Wednesday, February 17, 2010

You gotta love them, our politicians!

A few months ago, some very enterprising Mheshimiwa sold our entire maize stock to his relatives in Southern Sudan, forgetting that in its milled form, Maize is Kenya's national staple. Due to this, the supply of maize in the country was quickly outstripped by demand, and as is wont to happen in such  circumstances, the price of maizemeal was soon scaling heights that even Yelena Isinbanyeva would have needed steroids to clear.

A hungry nation is an angry nation, and having just recently come out of butchering each other simply because we were angry we did not have a Prime Minister, it was clear that playing with our food was the quickest way to a violent revolution since Marie Antoinette said "Let them eat cake." Governments hate revolutions, and ours quickly moved to remedy the situation by importing maize from outside.

For a while, everything was OK, until PriceWaterhouseCoopers did an audit of the excercise and discovered that true Kenyan style, a few billion shillings had somehow managed to affix itself to the real price of the maize that had been imported. Quite a few prominent names were mentioned and suddenly, Kenyans were very interested. Corrupt government officials were about to be exposed!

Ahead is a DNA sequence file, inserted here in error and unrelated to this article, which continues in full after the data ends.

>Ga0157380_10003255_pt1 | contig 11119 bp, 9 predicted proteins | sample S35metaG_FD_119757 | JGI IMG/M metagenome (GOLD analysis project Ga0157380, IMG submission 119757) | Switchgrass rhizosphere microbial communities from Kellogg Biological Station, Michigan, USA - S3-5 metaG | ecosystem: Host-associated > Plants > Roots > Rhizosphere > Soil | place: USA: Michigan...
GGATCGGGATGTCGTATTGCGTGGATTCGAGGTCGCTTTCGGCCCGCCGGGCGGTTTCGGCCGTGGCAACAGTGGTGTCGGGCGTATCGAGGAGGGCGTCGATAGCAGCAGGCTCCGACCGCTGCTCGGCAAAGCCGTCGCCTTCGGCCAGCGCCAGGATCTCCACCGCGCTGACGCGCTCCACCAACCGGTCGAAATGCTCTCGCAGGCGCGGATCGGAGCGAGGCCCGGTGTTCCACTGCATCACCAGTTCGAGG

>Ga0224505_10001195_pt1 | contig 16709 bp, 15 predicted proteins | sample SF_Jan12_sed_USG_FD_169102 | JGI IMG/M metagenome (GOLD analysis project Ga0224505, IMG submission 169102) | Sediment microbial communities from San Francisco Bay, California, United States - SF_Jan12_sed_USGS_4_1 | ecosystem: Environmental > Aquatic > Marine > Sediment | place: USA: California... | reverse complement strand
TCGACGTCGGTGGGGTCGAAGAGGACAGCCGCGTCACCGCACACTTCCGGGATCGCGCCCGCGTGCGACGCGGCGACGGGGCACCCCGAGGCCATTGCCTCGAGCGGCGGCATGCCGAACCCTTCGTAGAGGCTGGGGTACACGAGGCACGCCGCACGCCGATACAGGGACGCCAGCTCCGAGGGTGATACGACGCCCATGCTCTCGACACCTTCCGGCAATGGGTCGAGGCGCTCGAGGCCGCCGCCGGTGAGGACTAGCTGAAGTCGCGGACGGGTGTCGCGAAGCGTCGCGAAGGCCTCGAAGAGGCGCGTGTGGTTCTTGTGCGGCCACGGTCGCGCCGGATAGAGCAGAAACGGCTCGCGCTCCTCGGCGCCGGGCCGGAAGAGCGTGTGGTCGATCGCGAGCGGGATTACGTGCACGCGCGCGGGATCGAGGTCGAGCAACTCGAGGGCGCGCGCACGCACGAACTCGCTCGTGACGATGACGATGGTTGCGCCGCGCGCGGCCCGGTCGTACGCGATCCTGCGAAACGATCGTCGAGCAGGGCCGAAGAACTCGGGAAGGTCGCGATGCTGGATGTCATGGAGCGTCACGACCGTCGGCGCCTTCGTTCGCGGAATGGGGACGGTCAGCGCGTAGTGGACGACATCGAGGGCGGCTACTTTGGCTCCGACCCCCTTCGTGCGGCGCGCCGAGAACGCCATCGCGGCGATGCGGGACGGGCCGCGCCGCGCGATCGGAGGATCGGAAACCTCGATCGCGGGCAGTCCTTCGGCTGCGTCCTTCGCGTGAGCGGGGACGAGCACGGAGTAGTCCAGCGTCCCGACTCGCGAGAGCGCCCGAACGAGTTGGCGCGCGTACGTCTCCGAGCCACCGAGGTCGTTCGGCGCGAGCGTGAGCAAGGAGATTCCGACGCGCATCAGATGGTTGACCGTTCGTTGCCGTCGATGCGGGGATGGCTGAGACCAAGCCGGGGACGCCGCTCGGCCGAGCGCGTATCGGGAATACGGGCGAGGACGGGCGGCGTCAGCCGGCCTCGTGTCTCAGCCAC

Our euphoria, however, was to be short-lived because in a master-stroke to end all master-strokes, the implicated Waheshimiwa pulled a fast one of us.

You see, just like Maize is Kenya's de-facto national staple, politics happens to be Kenya's de-facto national pastime. We can never get enough of politics, and being aware of this, the implicated Waheshimiwa knew that the surest way to deflect our attention from matters pertaining to the shady importation of maize was to give us something political to talk about instead. So out of absolutely nowhere, they manufactured a political crisis.

First, the Prime Minister called a press conference and fired ministers he had no authority to fire. Stunned, we were still taking it all in when a statement from the President's office clarified the obvious. We still hadn't understood what the hell all that was about when the Prime Minister screamed blue murder and declared a dispute between him and the President. While we were still getting our heads around the realization that kumbe disputes have to be declared before they are actually disputes when the Prime Minister went two better and called Annan while pulling his troops out of Cabinet, or rather, Cabinet meetings. [The two are mutually exclusive, apparently.]

Then having turned us completely on our heads, the Prime Minister packed his bags and left for the Far East to tell the Japanese what a politically stable and corruption-free investment destination Kenya is.

Behind him, he left a thoroughly punch-drunk and confused nation wondering what the hell had just happened. All the talk was now on the provisions of the National Accord, whether the PM has the right to suspend ministers and what exactly a 50-50 power-sharing deal was all about.

Any talk of maize, of course, was now completely forgotten.

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